Examination Requirement

3 hour certification exam with 150 multiple choice questions.
15 of the questions are pre-test questions, which are not scored.
Two opportunities for a re-test, within 1 year.

4 hour certification exam with 200 multiple choice questions.
25 of the questions are pre-test questions, which are not scored.
Two opportunities for a re-test, within 1 year.

Exam Emphasis

Knowledge of the PMBOK Knowledge Areas. The questions are factual.

Knowledge of Project Management and ability to apply it. It’s focused on the 5 PMBoK Process Groups. Many of the questions set situational challenges.

What we think you need

A thorough knowledge of the PMBoK Knowledge Areas and Process Groups. The exam content will remain within the scope of PMBoK.

An in-depth understanding of the PMBoK content, and how to apply it to real project situations. The exam can take you beyond the content of PMBoK.

Continuing Professional Development

Retake the exam every 5 years.

You must earn 60 professional development units (PDUs) every 3 years.


Costs

Cost (PMI Members)

US$225

US$405

Cost (Non-members)

US$300

US$555

PMI Membership

US$129 per year
(+$10 for first application)

US$129 per year
(+$10 for first application) US$129 per year (+$10 for first application)

Copy of PMBOK
(PMI Members)

US$45.50
(+ free digital Download)

US$45.50
(+ free digital Download)

Copy of PMBOK
(Non-Members)

US$65.95

US$65.95


PMP versus CAPM: Which One is Right for Me?

In our comparison of PMP versus CAPM, the PMP® is definitely a higher level qualification. It is also more prestigious within the Project Management community. It is a badge that employers value too. So, it will help you with both securing a role, and achieving higher remuneration.

We Recommend…

So, if you meet the requirements, we recommend you try for PMP Certification rather than CAPM®. These requirements cover:

  • formal education
  • project management job experience
  • project management education

We’ve listed them in the table above.

How we can Help You with PMP

To find out more about taking PMP, we have a complete review of the PMP Certification: PMP Certification: What you need to Know.

If you decide to prepare for your PMP, we can help too. We have a Project Manager’s PMP Exam Prep Guide, in two editions: Free and Premium.

 

But if you don’t have the right experience, you may be eligible for the CAPM exam. It is easier to do, with a simpler syllabus and less demainding exam. So it also serves to boost your confidence, as a stepping stone to the PMP exam. CAPM certification will also help you get the roles you’ll need, to get the experience that the PMP requirements demand.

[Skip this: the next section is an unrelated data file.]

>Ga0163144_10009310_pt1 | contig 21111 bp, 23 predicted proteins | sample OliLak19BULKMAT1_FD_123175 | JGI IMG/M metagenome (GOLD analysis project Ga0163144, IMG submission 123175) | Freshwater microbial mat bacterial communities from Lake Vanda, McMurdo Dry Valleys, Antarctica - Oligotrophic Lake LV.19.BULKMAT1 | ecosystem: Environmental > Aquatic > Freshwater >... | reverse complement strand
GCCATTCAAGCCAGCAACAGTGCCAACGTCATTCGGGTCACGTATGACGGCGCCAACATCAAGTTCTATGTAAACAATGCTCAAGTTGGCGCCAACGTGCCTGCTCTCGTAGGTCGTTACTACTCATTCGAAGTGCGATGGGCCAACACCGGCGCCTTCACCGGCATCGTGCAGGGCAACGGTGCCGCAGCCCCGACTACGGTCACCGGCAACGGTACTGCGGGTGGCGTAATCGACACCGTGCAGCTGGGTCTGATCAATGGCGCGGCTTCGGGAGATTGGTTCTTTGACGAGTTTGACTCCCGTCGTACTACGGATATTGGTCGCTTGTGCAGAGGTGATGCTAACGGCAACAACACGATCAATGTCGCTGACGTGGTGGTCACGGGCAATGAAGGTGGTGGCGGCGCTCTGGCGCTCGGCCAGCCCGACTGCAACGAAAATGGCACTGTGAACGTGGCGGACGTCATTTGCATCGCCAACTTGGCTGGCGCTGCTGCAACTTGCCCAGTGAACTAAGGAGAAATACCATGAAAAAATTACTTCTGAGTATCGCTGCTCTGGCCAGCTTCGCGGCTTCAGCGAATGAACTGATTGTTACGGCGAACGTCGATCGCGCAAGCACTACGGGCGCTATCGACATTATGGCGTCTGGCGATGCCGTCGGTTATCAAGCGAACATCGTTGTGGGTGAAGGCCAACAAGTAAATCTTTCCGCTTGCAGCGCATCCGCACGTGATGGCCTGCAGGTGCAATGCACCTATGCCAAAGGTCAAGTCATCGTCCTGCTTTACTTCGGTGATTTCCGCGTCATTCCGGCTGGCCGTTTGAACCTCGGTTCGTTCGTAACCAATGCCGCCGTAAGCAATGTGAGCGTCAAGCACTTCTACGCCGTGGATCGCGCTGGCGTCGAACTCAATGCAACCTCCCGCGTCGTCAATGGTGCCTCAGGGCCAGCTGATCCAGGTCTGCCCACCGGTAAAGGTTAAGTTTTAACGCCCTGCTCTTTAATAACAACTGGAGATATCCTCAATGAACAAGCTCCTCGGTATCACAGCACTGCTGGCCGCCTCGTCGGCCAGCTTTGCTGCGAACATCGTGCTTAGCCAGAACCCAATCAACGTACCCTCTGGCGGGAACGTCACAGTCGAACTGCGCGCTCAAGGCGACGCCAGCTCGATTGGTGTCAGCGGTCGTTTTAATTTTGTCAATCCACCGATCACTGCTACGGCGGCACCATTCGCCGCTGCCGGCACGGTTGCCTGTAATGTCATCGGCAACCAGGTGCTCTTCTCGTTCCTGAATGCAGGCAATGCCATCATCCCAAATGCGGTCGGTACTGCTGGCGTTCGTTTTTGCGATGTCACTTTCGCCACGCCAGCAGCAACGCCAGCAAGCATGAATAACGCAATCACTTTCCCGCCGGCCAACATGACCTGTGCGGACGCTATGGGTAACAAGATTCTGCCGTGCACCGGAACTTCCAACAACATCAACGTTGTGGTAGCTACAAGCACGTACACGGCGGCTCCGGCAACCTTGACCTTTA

Happily, the exam prep materials and resources for both qualifications are the same. You can buy and use the same exam prep books and courses for both Certification exams!

If I don’t yet qualify for the PMP® Exam, is CAPM® worth Getting?

Yes. ‘PMP versus CAPM’ is something of a false choice. For many Project Managers, it will be ‘PMP after CAPM’.

CAPM will be a stepping stone to PMP. It can help you in many ways:

  • You can’t take the PMP exam at the very start of your career. You’ll need at least 2-3 years of project management experience before you can take it. Realistically, this can be nearer to 5 years.
  • CAPM is a valuable qualification in its own right.
  • The qualification will help you secure roles that will give you experience.
  • You’ll get a headstart in understanding the PMBOK Guide and the basic material.
  • Practice at taking the PMI exams, and therefore extra confidence.
  • Buying, trying, and owning some of the Exam prep resources.
  • You can score CAPM Contact Hours for your PMP application.

Conclusion

This is always going to be a personal career decision. For many readers, your PMP versus CAPM strategy will be obvious. But if it’s not, we hope we have given you the facts you need, to consider your choice carefully.

And, if in doubt, speak to some of the experienced Project Managers you know, or with people at your local PMI chapter.

Do you have a story to tell?

Do you have a experience that will help other project managers make their choice of PMP versus CAPM? We’d love to hear them. Please use the Comments below.

About the Author Mike Clayton

Dr Mike Clayton is one of the most successful and in-demand project management trainers in the UK. He is author of 13 best-selling books, including four about project management. He is also a prolific blogger and contributor to ProjectManager.com and Project, the journal of the Association for Project Management. Between 1990 and 2002, Mike was a successful project manager, leading large project teams and delivering complex projects. In 2016, Mike launched OnlinePMCourses.